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Recording industry ruins single mother

I find the music industry's attitude towards this kind of crime despicable. There is no level to which they won't stoop to grab a couple of pennies, usually from those who can afford it least

Okay, I don't know for sure if Jammie Thomas's life is ruined, but I suspect at the very least she's having a bad month. The jury in her trial, where she faced the Recording Industry Association of America (RIAA), determined that she was guilty of possessing 24 songs -- although the RIAA claimed she shared more than 1,700 tracks -- and was fined $9,250 (£4,500) per song.

The total cost with legal fees is very likely to be nearly $250,000 (£123,000). Can you imagine being faced with a debt like that? You probably won't be surprised to learn that the verdict reduced Thomas to tears. Her lawyer said she stood to lose a quarter of her paychecks for the rest of her life to pay the fine.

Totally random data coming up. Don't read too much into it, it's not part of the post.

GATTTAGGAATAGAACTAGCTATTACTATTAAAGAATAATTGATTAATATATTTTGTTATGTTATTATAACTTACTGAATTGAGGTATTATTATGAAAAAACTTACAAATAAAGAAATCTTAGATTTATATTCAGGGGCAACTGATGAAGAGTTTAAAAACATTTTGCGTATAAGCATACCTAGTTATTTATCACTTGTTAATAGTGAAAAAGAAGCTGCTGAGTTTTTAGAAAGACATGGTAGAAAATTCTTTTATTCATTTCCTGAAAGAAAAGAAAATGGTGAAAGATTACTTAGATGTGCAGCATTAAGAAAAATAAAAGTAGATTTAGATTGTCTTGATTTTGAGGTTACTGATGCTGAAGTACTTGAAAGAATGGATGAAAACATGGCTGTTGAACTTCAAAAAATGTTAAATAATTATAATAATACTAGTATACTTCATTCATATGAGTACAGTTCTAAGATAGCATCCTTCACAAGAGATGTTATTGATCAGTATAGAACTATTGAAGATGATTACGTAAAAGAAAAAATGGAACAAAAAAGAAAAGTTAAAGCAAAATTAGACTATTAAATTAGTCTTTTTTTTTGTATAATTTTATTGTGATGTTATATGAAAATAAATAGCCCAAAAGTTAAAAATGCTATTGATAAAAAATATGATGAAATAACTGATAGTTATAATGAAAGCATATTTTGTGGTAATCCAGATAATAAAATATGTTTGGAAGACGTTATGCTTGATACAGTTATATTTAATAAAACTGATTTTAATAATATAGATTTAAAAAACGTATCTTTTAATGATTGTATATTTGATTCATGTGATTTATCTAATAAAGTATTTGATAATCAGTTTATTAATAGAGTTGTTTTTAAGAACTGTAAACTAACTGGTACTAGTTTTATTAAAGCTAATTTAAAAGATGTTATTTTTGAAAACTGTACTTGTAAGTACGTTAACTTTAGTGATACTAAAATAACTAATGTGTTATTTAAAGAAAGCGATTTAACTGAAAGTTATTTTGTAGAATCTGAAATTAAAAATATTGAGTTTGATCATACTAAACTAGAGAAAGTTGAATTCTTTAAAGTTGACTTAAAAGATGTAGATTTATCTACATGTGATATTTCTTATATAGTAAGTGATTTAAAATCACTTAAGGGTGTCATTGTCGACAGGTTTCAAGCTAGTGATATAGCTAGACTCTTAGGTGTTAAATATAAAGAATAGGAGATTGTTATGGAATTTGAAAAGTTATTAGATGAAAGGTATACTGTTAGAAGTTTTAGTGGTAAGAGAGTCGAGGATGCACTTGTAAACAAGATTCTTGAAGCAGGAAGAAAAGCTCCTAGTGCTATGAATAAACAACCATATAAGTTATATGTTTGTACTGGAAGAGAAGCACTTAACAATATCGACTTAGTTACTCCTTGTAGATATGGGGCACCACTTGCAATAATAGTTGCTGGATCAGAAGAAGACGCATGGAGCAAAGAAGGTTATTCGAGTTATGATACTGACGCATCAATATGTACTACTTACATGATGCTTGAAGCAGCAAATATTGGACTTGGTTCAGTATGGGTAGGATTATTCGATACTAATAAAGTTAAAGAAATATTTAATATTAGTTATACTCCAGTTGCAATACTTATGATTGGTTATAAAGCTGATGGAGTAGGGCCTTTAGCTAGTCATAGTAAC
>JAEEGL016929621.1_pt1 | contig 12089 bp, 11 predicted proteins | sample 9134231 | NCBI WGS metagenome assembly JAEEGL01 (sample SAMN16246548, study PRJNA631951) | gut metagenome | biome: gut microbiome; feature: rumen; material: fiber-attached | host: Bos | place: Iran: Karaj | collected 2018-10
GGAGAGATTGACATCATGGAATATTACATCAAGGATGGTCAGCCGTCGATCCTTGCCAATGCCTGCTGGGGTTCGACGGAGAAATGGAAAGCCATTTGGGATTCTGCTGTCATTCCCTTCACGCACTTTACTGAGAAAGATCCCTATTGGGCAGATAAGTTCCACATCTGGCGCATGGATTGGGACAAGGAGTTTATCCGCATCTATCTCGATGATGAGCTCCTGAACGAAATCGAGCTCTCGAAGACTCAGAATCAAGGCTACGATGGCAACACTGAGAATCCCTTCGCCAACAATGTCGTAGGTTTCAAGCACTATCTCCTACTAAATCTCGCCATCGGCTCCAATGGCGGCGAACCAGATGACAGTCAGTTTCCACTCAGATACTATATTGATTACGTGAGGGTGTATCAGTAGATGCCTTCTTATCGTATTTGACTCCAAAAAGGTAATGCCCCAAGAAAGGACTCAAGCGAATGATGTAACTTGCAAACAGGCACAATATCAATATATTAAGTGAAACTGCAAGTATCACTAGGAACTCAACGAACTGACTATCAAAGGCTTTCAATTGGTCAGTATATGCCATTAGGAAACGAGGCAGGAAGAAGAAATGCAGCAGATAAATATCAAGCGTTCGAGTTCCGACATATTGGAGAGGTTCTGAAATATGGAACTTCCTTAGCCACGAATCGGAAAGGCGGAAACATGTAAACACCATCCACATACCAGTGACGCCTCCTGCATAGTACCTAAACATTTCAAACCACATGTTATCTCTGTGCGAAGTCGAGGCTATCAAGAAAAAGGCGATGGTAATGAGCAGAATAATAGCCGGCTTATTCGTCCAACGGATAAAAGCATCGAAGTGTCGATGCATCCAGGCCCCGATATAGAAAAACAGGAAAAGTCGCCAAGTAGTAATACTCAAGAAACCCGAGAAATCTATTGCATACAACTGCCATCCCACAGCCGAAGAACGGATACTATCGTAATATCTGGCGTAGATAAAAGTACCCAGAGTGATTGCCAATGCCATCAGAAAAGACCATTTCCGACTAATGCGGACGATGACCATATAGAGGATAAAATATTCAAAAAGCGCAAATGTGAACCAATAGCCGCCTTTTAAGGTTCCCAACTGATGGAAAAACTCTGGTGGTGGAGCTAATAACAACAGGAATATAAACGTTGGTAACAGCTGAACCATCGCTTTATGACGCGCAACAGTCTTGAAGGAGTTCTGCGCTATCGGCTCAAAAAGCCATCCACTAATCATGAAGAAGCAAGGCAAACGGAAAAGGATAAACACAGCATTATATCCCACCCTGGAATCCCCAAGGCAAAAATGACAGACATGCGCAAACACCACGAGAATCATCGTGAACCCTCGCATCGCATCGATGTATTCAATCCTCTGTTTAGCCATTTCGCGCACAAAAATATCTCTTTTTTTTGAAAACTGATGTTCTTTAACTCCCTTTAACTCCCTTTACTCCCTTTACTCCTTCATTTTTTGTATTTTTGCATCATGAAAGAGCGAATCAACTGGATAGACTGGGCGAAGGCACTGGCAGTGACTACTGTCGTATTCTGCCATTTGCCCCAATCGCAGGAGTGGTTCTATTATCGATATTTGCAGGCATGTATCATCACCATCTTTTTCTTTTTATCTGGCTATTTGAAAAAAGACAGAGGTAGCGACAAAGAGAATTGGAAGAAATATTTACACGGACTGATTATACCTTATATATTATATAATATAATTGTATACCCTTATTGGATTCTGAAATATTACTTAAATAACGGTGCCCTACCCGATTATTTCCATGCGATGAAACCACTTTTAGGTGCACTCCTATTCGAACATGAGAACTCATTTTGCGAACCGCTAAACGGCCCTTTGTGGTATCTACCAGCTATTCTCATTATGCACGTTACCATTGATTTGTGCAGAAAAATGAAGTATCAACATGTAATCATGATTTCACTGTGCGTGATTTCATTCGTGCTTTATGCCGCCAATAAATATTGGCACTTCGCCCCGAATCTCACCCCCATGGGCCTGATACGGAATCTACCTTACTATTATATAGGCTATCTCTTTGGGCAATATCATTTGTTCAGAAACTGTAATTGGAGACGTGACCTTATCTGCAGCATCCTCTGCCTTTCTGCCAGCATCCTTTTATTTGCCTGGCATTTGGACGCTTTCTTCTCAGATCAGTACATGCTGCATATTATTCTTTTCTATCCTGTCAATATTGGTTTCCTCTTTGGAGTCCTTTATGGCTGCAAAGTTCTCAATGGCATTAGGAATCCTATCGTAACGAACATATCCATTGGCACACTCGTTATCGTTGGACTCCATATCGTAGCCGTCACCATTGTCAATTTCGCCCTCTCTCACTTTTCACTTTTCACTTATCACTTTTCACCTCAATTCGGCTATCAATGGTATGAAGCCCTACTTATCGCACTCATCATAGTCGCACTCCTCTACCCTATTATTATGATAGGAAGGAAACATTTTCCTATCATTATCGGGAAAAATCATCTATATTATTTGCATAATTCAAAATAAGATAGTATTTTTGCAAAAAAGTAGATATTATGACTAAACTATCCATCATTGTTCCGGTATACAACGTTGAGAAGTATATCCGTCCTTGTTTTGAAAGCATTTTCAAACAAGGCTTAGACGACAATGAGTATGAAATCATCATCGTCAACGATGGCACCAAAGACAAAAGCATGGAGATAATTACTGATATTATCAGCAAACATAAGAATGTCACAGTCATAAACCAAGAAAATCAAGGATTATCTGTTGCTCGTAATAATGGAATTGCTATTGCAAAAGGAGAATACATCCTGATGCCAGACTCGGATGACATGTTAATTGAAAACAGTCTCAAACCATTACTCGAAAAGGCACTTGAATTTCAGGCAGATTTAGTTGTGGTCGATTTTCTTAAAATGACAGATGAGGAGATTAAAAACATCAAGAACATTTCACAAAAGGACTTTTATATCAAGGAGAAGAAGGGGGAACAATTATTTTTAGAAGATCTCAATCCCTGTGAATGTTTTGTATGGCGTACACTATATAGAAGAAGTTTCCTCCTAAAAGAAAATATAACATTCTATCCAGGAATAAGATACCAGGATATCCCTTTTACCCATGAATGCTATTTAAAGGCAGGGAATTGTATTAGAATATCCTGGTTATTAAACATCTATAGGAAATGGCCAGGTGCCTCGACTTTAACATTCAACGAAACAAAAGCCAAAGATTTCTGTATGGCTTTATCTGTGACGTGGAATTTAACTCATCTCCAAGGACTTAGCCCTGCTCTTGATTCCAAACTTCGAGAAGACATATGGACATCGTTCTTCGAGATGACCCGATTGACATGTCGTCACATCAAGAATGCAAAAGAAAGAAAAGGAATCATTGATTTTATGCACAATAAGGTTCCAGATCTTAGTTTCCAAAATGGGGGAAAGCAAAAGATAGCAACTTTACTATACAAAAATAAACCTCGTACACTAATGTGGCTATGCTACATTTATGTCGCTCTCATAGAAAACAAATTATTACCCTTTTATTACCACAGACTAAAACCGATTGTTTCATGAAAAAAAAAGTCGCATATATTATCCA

I'm not interested in whether she had the music on her computer, or whether she shared it via Kazaa -- honestly, if she used Kazaa that should be considered punishment enough. I'm certainly not going to defend breaking copyright law, because it's reasonable for artists to make money from their work. What I'm bothered by is the concept that someone can be saddled with an enormous debt for a crime like this.

Generally speaking, I find the music industry's attitude towards this kind of crime despicable. There is no level to which they won't stoop to grab a couple of pennies, usually from those who can afford it least -- like children, people without computers, the elderly or the dead.

There are a couple of important lessons to learn here. Firstly, if you get sued, don't contest it and plead 'not guilty', because you'll end up poor for the rest of your life. Secondly, you'd get a much less severe sentence for stealing a few CDs.